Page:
Monday, June 24, 2013

Spinning Plates

by James Batchelor

In an ideal world, we’d knock out novel after novel, short story after short story, poem after poem, all in a nice, neat, orderly fashion. Our ideas would queue up politely just short of the forefront of our mind, waiting their turn with calm and patience.

Sadly, this is the real world. Ideas fight for prominence in our minds like New Year’s Day Sales fanatics with sharpened umbrellas and a mean right hook. It gets real nasty. And as a result, we can be writing one thing but thinking about several others.

At the risk of being momentarily narcissistic, let’s take a quick look at my own writing To Do list.

A fantasy trilogy: I’m quarter of the way through the first edit of Book One, halfway through writing Book Two, and I’ve outlined Book Three. My Nanowrimo novel from last year: 25,000 words along and in dire need of an outline. That urban fantasy novel I started as a writing challenge at this month’s Writebulb meeting, not to mention the other potential stories I can continue from past challenges and flash fictions. Not to mention a pile of previous story ideas, unfinished Nano projects and even some fan fiction.

The point is, many writers have so many projects to write, so many plates to spin, you can never tell which one you should be focusing on.

Do you concentrate on whichever story excites you the most, inspires the most passion in you? Certainly, your writing is likely to be more enthusiastic and potentially better. But there’s the constant danger that your sadly-fickle human mind will get distracted by another idea and your current project will get discarded, who knows for how long.

Do you write them in some sort of order? Perhaps in the order that you first think of them, or whichever one you think is most publishable, or in the order of whatever could be finished quicker? This would seem the most logical for those of us who think so practically, and nothing helps keep you on track like a schedule. But what if that new idea pops up and triggers that spark for Project B that Project A is so sorely lacking. The flickering ember may be extinguished by the time you finish A. Is that something you want to risk?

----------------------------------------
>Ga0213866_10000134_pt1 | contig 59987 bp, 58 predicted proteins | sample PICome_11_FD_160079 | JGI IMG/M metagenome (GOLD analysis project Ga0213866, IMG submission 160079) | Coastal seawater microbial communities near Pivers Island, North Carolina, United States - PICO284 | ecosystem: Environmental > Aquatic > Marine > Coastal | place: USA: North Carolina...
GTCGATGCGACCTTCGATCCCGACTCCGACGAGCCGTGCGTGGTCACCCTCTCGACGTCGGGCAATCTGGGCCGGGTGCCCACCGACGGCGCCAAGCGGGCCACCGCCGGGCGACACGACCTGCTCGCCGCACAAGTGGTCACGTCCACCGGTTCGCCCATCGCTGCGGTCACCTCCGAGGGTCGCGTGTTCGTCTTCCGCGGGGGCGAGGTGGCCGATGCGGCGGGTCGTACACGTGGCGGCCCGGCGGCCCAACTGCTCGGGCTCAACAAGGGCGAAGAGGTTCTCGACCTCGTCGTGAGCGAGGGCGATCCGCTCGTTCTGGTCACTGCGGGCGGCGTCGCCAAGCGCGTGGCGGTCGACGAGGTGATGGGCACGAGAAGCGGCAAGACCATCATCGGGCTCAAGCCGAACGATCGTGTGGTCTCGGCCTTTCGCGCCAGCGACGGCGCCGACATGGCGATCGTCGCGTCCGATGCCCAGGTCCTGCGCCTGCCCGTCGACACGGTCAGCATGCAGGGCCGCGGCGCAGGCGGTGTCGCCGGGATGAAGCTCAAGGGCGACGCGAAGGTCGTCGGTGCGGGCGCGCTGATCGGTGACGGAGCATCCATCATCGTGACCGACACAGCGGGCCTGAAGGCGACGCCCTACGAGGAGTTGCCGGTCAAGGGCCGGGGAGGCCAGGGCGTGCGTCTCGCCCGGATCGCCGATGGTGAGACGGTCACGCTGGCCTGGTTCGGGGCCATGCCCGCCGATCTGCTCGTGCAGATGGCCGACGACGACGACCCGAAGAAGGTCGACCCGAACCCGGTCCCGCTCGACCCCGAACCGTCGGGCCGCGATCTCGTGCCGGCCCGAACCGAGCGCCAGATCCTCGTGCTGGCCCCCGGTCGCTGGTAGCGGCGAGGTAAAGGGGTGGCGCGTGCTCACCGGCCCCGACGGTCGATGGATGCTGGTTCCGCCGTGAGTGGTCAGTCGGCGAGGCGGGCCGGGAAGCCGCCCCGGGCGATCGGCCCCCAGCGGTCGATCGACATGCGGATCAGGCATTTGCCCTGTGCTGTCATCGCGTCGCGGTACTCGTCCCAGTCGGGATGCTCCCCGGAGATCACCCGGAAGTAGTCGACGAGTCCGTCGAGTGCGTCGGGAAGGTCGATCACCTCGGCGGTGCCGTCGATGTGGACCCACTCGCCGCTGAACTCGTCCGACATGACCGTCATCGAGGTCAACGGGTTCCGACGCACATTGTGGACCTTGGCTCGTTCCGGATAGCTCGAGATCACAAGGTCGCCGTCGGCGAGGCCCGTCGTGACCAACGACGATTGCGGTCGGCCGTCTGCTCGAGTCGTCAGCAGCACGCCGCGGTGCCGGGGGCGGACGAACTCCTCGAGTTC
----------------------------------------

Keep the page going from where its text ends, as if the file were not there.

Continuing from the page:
Do you write them simultaneously? A few (thousand) words towards something different each day? It’ll keep you fresh, and truly challenges you as a writer. Of course, your consistency might suffer and leaping from world to world, character to character might send you a little loopy (we’re writers, though, we’re all a little loopy).

Which of these is the right path? As with so many things about writing, it’s up to you. Whichever works best for you. Try each method and see which makes you most productive. Or come up with your own. There is no right answer.

There is, of course, a wrong answer.

Don’t spend too much time worrying about what to write first. Don’t spend hours, weeks, days second guessing yourself, dabbling in projects but not putting words down. Write. Always write. Doesn’t matter what you’re writing, providing you are writing. Otherwise, you end up with a massive To Do list and an unshakeable apprehension about not one, but all of your projects.

In fact, go write something now. Just a few words (it’s never just a few words, is it?) on whatever you’re working on. Or something you haven’t worked on for ages? Or start something completely new?

Seriously, go write. Keep your plates spinning.

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